This article appeared in the February 11, 2019 edition of the Monitor Daily.

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Compassion and community in a time of deep division

Adrees Latif/Reuters
Clayton Collins
Director, editorial innovation

Welcome to the top of another go-go news week.

Many of the headlines will expose divides. So let’s take a moment to think about how compassion and community share a prefix that means “together.”

Here’s some inspiration, in two acts:

In Toronto, Rabbi Zale Newman befriended a Holocaust survivor named Eddie Ford. Mr. Ford had no network, so Mr. Newman had promised to arrange for him a Jewish funeral. The time for that came. Newman needed 10 men – for the next day. It would be 16 below zero.

Newman turned to Facebook and rounded up a few kind souls, then went to bed figuring that would have to do.

Two hundred people would turn up at the graveside.

“I’m not a mushy guy,” Newman told The Washington Post. “But I went home and cried for an hour.”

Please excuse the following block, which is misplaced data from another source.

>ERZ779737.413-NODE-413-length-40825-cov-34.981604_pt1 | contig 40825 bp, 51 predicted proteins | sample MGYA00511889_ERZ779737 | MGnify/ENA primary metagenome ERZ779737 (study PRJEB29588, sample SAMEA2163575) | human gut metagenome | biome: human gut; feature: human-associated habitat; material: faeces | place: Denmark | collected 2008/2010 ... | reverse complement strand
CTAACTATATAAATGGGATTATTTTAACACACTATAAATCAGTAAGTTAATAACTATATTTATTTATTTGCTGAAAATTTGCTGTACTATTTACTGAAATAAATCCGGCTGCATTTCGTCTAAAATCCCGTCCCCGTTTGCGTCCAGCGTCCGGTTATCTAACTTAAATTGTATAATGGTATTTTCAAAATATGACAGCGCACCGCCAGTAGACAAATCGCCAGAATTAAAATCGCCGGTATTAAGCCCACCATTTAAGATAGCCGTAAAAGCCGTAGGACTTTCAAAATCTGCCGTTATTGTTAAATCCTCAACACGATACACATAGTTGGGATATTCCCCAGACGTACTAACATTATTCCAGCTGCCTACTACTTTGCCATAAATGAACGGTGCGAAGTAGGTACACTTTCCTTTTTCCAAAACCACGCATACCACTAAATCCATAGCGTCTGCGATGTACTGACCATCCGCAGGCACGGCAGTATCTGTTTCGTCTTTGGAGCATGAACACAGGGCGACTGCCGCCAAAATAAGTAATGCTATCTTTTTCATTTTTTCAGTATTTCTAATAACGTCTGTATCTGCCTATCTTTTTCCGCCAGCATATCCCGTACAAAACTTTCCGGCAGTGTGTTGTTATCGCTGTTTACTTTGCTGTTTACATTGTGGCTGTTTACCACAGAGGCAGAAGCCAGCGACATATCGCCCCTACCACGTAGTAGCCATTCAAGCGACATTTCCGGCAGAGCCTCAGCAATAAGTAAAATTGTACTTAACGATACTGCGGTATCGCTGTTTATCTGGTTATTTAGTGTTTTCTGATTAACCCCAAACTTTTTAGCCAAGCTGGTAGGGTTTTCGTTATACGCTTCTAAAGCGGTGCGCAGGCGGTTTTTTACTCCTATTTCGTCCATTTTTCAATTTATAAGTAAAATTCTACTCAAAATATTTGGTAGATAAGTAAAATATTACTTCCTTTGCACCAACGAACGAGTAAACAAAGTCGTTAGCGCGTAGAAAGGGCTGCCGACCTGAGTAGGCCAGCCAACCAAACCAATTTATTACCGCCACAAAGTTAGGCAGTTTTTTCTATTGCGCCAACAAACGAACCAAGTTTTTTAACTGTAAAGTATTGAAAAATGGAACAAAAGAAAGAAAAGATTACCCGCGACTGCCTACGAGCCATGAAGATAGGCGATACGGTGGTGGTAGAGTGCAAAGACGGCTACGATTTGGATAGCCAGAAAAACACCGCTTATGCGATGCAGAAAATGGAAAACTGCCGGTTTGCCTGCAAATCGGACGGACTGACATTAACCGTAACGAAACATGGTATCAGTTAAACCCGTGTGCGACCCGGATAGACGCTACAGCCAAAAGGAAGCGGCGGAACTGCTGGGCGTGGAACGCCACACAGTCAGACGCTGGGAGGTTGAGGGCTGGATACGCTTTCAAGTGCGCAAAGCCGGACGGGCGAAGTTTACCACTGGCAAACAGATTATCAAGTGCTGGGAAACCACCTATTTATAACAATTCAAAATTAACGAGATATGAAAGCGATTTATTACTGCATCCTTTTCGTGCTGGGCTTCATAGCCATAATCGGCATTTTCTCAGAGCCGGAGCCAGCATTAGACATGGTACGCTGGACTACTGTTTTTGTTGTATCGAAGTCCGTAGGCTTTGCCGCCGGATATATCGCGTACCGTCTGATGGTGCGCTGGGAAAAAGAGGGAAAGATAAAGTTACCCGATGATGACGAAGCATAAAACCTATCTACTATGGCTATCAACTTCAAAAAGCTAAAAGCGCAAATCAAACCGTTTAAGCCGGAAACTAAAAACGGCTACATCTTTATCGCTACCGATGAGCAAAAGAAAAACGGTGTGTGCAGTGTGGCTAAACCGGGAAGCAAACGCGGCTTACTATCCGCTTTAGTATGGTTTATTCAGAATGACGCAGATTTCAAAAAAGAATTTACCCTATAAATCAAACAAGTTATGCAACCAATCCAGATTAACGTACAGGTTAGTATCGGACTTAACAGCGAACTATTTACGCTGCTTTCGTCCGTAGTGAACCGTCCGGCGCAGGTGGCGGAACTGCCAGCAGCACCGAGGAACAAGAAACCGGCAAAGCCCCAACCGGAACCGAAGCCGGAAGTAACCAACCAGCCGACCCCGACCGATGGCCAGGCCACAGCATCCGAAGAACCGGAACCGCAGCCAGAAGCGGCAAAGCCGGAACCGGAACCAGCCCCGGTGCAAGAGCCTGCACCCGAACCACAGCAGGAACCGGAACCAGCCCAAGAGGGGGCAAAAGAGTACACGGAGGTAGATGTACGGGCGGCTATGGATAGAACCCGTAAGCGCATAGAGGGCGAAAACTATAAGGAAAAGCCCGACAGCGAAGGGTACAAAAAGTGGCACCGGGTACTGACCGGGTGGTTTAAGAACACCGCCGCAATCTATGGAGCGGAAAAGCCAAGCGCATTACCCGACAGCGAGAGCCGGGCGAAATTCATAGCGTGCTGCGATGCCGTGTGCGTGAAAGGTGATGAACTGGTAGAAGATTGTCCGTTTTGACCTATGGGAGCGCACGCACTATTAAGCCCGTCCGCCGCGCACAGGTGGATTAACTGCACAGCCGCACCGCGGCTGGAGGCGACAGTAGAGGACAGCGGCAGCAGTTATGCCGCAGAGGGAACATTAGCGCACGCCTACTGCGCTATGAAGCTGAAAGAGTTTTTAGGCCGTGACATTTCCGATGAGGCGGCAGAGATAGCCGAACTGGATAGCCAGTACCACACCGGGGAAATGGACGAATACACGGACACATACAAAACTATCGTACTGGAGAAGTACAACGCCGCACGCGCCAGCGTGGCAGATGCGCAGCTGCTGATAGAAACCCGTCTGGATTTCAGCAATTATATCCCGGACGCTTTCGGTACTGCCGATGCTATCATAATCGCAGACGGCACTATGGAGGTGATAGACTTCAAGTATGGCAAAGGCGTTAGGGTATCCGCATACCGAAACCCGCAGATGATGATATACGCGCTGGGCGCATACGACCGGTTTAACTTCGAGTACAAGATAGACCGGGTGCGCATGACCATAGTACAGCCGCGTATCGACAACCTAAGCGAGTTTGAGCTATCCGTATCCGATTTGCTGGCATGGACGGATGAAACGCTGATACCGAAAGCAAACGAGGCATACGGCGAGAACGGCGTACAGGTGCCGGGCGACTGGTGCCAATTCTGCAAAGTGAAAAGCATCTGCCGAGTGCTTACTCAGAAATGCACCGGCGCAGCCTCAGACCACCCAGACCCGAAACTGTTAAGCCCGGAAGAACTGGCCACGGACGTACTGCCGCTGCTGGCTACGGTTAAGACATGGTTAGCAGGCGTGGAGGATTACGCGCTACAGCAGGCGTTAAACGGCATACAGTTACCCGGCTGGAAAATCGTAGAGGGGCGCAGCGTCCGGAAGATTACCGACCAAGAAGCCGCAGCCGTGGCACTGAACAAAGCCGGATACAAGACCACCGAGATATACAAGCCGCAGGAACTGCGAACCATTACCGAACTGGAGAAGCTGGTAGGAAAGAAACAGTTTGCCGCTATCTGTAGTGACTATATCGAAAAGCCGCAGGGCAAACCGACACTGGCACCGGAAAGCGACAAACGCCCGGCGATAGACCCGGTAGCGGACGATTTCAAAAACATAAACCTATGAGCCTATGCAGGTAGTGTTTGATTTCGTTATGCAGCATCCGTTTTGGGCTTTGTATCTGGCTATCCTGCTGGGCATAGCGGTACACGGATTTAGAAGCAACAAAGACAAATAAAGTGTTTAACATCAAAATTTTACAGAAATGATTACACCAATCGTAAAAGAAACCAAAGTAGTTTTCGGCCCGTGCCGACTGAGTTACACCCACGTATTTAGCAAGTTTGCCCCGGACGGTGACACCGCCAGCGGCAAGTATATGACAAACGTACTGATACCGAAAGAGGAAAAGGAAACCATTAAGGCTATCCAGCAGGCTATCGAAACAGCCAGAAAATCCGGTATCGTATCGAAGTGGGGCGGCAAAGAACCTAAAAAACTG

Sometimes community just happens. Sometimes it’s more intentional.

Glenda and Raphael Savitz moved to Newton, Mass., in 2016. Their daughter, Samantha, arrived a few months later. Samantha was born deaf. Her parents set about learning to sign in order to perform every parent’s task: assisting development and growth.

What they didn’t know was that about 20 neighbors would, too. Not wanting to be denied a connection to the newest child in their midst, they quietly hired an instructor and worked on proficiency. And now, the dividends.

“American Sign Language has become the second tongue now spoken on one end of Islington Road,” writes the Boston Globe’s Thomas Farragher. “Why? Because that’s Samantha Savitz’s language. And there was no way her neighbors were going to let her practice it alone.”

Now to our five stories for your Monday.

This article appeared in the February 11, 2019 edition of the Monitor Daily.

Read 02/11 edition
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